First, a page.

Create portable versions of applications using Evalaze
Portable applications can be very convenient, especially if you regularly use different computers. Just copy the programs to a USB stick and you can run them anywhere, no installation required, and no traces left behind afterwards.
Unfortunately many applications don’t have an official portable version, but there are other options you can try. Evalaze is a free (for non-commercial use) tool which converts full applications into a single portable exe file which runs on any Windows PC, from XP up.
Evalaze doesn’t require installation itself, and uses a simple wizard to walk you through the virtualization process. This is quite straightforward, and involves only three key steps.
Second, you install your target program as normal, launch it to complete any initialization, then shut it down.
And third, tell Evalaze you’ve finished and it takes another system snapshot, detects any changes, and uses these to build your finished executable.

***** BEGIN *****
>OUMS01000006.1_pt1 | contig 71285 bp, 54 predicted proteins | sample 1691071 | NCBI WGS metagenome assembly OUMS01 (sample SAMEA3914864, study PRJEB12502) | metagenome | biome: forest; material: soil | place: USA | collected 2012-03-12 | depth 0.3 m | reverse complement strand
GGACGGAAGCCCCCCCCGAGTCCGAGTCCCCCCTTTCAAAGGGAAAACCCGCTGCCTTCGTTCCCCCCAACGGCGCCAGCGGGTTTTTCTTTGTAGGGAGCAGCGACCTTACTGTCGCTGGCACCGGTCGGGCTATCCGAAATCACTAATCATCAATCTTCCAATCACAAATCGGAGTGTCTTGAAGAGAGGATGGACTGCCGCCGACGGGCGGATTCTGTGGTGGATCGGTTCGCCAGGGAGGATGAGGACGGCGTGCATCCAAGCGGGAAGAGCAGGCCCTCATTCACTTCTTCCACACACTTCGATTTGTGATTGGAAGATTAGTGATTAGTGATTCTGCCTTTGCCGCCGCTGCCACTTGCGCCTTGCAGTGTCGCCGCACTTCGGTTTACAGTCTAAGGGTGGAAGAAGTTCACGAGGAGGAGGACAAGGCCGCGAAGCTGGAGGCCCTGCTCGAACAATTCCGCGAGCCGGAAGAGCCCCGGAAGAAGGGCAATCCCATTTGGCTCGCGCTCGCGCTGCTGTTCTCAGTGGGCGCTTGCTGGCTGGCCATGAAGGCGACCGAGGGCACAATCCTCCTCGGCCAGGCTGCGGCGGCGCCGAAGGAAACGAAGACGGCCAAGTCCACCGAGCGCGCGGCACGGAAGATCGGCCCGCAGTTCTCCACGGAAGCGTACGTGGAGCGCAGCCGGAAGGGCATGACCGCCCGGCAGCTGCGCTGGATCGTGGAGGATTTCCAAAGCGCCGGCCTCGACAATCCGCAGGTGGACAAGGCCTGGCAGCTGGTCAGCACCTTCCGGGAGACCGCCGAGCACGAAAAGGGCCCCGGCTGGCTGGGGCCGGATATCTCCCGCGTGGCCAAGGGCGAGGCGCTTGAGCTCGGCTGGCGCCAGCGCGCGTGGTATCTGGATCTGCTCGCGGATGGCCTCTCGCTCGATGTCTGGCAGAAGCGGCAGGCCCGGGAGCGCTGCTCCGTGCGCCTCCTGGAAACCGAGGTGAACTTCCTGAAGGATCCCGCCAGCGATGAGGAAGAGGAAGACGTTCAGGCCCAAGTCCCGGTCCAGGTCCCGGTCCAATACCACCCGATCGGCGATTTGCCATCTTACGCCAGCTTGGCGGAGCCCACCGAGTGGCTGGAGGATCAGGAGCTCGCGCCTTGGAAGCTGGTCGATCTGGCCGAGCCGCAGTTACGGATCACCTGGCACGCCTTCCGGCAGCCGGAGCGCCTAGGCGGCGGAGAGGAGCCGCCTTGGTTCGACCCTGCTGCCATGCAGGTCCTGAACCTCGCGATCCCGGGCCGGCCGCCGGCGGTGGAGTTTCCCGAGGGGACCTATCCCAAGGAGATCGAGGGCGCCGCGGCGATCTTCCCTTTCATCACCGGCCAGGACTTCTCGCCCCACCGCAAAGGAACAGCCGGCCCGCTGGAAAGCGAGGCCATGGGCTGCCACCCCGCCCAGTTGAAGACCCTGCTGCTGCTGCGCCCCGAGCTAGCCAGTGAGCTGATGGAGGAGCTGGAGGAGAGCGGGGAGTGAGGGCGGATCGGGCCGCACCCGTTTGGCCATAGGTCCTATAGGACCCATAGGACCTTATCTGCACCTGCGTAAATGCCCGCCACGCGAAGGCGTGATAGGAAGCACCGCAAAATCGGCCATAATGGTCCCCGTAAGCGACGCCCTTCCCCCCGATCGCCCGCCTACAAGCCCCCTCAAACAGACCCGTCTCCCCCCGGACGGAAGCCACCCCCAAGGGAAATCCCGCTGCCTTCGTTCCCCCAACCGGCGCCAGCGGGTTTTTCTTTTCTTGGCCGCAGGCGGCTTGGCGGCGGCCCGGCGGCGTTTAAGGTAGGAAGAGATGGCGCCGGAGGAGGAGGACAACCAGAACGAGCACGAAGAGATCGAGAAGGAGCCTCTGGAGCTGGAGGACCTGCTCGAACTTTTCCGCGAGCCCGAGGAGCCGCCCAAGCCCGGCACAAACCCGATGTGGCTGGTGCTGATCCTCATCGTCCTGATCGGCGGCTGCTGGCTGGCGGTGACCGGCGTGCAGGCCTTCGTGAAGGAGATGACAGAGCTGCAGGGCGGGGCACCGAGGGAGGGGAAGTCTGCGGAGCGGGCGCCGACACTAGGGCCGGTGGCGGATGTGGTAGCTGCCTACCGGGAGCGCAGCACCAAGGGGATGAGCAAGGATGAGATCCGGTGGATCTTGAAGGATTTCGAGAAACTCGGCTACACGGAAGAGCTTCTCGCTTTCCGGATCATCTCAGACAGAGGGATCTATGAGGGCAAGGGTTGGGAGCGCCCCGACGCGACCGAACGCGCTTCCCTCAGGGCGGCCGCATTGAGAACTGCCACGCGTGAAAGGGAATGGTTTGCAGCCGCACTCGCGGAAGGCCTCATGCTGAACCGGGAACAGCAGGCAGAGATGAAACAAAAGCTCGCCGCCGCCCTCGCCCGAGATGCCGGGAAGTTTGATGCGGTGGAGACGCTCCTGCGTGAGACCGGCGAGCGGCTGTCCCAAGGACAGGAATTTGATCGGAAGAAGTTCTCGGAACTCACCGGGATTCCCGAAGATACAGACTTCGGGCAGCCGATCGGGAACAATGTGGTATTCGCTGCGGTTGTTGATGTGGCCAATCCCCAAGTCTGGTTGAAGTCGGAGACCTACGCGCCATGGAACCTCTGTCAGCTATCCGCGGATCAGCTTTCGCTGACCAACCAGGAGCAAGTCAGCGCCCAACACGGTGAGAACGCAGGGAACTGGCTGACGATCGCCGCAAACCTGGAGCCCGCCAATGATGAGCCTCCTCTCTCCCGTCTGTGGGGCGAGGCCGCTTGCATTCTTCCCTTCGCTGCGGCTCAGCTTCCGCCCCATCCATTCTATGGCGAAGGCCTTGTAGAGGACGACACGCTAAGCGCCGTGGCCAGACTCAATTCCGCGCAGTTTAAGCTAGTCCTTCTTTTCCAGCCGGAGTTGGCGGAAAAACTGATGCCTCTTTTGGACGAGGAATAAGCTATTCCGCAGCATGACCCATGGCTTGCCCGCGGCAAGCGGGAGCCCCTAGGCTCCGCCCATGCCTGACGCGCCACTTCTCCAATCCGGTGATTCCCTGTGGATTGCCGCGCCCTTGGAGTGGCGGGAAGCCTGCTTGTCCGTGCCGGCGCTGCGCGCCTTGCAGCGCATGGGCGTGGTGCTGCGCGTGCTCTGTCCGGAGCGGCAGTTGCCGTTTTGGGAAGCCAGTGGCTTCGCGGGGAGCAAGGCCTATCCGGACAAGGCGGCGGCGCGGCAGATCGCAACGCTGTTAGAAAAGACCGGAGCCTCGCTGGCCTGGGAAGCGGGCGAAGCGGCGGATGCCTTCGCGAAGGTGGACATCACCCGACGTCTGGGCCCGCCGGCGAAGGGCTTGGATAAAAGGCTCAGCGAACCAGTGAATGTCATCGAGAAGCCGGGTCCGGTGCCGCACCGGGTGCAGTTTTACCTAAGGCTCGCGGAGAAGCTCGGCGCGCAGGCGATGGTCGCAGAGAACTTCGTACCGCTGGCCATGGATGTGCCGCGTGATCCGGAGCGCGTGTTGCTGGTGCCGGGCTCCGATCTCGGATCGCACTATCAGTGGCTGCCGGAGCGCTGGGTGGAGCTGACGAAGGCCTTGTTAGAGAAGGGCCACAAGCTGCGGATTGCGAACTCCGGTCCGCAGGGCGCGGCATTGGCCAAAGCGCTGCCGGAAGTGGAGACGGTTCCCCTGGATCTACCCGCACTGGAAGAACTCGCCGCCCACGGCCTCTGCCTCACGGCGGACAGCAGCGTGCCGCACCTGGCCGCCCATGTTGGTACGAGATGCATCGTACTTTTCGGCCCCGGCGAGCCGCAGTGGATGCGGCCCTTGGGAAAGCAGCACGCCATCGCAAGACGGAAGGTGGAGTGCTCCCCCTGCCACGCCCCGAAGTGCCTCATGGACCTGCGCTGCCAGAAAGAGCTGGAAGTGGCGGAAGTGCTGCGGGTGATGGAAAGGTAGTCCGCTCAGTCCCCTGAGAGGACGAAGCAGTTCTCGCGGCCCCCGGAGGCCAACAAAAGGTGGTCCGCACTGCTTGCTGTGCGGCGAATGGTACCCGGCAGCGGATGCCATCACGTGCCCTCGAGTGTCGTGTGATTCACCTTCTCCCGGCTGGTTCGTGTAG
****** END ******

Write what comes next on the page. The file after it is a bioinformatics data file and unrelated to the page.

These packages can be larger than you might expect. We took a 12.5MB installation file for a simple authoring tool, and Evalaze converted this into a 217MB executable. But when we launched the package on another computer, it correctly launched our target program, which we could use as normal, then removed it afterwards without leaving any traces behind.
Other applications won’t work as well, particularly low-level system tools, and in one test our package locked up completely. But because Evalaze applications run in a sandbox, they can’t damage your host system, and even in the very worst case you just reboot your PC and it’ll starts as normal.
This free build does have some limitations, and in particular there’s no way to customize or edit the finished portable package (those options are saved for the full commercial version). If you’re a Windows expert, or trying to convert a particularly complex application, you might get better results with the more configurable Cameyo.
Evalaze is extremely easy to use, though, and delivered good results for us with most applications. If you’re just starting to create your own portable toolkit then we’d try it first.